“If you don’t know where you are going, every road will get you nowhere.”
~Henry A. Kissinger
As I was driving from Montreal to Washington DC last December it began to snow almost as soon as I crossed the border into the US. Seems like snow follows me wherever I go and in this case it began the day I left home and continued until the day I returned home a month later from New York City. Road trips can be fun and I find they allow me the opportunity to reflect on a much of what is going on in the world and in my life.
Once I approached Syracuse the snow began to fall with a vengeance. It was a total whiteout and I could literally not see the car ahead of me, just the back lights. This left little time for reflection on life the universe and everything, and I was scared that I’d end up in a giant pile up on the first day of my month long trip. Just as I made the decision to take the next exit on the highway (if I could see it), the sky went from white to beautiful blue within a few seconds. It was one hell of a snow storm and an incredible relief to leave it behind me. Or so I thought. The storm came back moments later and once again I was trapped in this insane whiteness, wishing that I had actually taken the exit when the visibility cleared up.
I didn’t know that the storm would follow me to Washington DC, but it did, even if it took a day to catch up to me.
Kindness is like snow – it beautifies everything it covers
It was dark when I got into town and as I approached my hotel I was looking forward to a hot shower after the 11 hours of driving in some rather unfavorable conditions. Lucky for me the desk clerk at the hotel was a fan of Mini Coopers. He was a tall guy and not convinced that he could be comfortable in the car, so after letting him sit in the drivers seat to get a feel for how roomy the little car is on the inside, he was smiling like a Cheshire cat. He also upgraded me to a room with a whirlpool tub, just what my aching back needed!
As I checked my emails that night I saw one from my mom with the title: “You have to see this!”. Like a good son, I opened the email to find a touching story about the man from Maine who donates 5,000 Christmas wreaths a year to be laid on the graves of soldiers at Arlington National Cemetery. There was a link to an article and several photos. It was touching and I immediately made a note to plan a visit to Arlington Cemetery while in DC. I even remember thinking what a nice photographic tribute it would be to the soldiers and how beautiful (yet melancholic) it would be to have these scenes with a fresh blanket of snow covering the ground.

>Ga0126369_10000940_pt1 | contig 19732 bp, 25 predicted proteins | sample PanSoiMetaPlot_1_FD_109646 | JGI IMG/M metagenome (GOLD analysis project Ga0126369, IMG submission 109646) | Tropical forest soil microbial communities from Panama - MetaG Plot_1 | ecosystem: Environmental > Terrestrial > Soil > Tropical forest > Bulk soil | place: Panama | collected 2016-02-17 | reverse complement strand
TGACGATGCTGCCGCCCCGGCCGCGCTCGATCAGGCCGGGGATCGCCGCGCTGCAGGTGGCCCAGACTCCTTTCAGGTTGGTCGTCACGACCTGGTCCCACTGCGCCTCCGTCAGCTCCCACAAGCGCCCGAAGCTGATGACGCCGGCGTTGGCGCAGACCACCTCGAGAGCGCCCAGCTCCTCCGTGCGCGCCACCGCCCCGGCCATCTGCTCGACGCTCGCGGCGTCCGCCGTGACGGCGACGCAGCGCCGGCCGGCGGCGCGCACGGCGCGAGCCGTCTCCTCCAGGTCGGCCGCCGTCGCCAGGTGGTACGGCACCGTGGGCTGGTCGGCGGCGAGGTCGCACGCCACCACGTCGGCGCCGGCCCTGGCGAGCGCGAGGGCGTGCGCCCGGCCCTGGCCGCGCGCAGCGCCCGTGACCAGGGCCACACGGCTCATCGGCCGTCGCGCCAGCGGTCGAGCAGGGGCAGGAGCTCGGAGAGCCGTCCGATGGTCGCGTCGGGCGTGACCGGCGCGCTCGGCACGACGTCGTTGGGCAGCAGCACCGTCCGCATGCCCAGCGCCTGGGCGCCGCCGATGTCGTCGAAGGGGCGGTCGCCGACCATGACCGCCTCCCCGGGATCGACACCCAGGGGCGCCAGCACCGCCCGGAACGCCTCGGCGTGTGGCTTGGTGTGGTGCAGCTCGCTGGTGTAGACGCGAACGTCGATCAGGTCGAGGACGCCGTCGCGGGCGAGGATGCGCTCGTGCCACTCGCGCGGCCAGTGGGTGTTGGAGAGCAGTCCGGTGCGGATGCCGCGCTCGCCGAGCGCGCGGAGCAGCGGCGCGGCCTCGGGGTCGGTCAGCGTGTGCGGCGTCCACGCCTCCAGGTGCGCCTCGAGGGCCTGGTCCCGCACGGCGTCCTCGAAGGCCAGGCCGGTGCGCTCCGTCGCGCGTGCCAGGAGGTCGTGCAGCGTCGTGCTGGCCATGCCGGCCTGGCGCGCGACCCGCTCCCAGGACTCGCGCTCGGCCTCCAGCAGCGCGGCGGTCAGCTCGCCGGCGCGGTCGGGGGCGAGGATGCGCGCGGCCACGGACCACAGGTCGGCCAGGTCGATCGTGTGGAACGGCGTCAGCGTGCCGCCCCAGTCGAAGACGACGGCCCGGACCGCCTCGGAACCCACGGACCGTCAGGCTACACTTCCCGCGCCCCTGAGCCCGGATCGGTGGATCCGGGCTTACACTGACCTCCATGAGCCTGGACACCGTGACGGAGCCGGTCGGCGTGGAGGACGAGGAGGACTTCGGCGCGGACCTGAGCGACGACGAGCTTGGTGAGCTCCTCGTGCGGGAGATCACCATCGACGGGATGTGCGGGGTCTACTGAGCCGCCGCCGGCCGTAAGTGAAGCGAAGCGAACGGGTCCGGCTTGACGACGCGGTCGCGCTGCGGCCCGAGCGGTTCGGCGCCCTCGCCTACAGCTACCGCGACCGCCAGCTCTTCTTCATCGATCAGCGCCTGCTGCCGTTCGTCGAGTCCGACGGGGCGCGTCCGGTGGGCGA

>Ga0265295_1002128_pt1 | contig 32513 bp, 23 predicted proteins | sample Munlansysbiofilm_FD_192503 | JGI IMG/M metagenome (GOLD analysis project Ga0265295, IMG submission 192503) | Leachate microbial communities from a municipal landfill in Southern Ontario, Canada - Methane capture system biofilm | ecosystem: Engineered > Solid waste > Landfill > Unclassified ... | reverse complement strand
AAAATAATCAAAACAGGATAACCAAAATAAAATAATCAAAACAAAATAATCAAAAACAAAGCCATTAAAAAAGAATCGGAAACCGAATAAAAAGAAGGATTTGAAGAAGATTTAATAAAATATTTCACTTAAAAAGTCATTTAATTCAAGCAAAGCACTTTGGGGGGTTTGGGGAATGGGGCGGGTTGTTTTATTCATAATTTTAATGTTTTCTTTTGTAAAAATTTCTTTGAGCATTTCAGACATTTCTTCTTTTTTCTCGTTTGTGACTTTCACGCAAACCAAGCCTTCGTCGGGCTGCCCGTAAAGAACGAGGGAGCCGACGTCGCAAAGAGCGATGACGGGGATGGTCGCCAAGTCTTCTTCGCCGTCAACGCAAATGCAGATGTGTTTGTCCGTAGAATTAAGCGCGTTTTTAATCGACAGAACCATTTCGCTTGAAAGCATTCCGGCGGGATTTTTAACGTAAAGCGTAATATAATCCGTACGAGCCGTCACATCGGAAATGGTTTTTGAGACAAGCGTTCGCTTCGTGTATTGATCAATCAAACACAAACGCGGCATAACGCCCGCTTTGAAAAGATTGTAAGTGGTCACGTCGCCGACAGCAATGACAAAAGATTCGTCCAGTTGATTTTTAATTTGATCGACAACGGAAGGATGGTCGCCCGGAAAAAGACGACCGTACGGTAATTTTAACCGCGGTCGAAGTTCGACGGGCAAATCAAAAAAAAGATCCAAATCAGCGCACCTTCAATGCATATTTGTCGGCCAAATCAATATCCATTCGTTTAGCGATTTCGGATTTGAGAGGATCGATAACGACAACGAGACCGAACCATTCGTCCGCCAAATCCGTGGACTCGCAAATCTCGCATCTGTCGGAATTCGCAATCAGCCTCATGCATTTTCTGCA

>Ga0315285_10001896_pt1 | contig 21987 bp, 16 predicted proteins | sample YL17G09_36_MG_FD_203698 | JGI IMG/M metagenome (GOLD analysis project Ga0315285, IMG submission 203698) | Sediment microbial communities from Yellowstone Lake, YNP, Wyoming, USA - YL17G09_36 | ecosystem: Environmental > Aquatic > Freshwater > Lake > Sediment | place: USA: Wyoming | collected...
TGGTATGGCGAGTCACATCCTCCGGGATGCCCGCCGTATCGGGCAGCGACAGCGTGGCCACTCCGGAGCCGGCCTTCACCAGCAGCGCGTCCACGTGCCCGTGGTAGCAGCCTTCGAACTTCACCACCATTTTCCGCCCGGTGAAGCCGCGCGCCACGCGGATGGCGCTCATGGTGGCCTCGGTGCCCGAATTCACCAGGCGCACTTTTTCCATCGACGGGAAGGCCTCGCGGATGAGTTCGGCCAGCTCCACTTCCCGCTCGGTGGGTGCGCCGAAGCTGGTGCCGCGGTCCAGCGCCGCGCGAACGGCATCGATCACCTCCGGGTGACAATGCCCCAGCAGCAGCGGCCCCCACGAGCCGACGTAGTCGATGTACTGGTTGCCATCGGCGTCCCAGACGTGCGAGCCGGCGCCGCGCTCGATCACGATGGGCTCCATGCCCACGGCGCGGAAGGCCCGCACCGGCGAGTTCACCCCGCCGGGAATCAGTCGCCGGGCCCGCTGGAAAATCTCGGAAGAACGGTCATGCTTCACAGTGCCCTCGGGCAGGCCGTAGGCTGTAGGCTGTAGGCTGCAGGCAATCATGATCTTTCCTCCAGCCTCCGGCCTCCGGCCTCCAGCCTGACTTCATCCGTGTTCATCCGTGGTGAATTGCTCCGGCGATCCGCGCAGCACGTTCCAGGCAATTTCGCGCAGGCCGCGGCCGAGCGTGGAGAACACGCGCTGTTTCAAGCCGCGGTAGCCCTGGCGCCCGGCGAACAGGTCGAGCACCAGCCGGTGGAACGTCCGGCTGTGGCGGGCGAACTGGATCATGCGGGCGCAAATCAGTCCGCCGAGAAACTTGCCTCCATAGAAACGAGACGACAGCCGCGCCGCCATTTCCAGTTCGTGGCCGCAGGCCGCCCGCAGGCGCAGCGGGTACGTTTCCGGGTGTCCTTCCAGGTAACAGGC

The next morning I woke up to blue skies and headed into the National Mall area to begin photographing all the iconic monuments and landmarks. After a few hours I had photographed the White House, The Treasury building, the Washington Monument and the Jefferson Memorial. And then the snow began to fall. Be careful what you wish for.
On my walk from the Jefferson Memorial to the Lincoln Memorial it began to snow so hard that I could barely see anything but white again. I got totally soaked and had no choice but to head indoors to some of the amazing museums that you’ll find in Washington DC. My wish for snow had come true and knew exactly where I’d be at first light the next morning. Now I was wishing for just the right amount of snow and for it to stop snowing by morning.
Hey, if you’re gonna wish, wish big.
“When the power of love overcomes the love of power the world will know peace.”
The wreaths are donated each year by Morrill Worcester, owner of Worcester Wreath Company of Harrington, Maine. In 1992 the company had a surplus of wreaths at the end of the holiday season and with the help of a Maine senator and many volunteers plans were made to deliver the excess wreaths to Arlington National Cemetery and have them placed on graves in the older less visited areas of the cemetery.
Today the wreaths have become a nationwide tradition and donated wreaths commemorating Army, Marines, Navy, Air Force, Coast Guard, Merchant Marine, and POW/MIA can be found at over 600 locations across the United States. In 2011, Wreaths Across America will help organize a volunteer force of 150,000 people, place over 400,000 wreaths in cemeteries in all 50 US states.
I was touched when I first read about this story and glad that I had a chance to witness the sight first hand. It is wonderful to see how someone with a big heart can affect so many people in a nice way. This all began with one man and the idea grew into a phenomena that has spread all across the United States. As I walked past row after row of grave markers and wreaths, it was nearly impossible for me to imagine that beneath each one lied the remains of a soldier, most of whom died in combat. With the freshly fallen snow and the beautiful wreaths placed on the graves, it was difficult not to tear up and I had to stop several times to compose myself. I hope that the images I took are a fitting tribute to soldiers all over the world.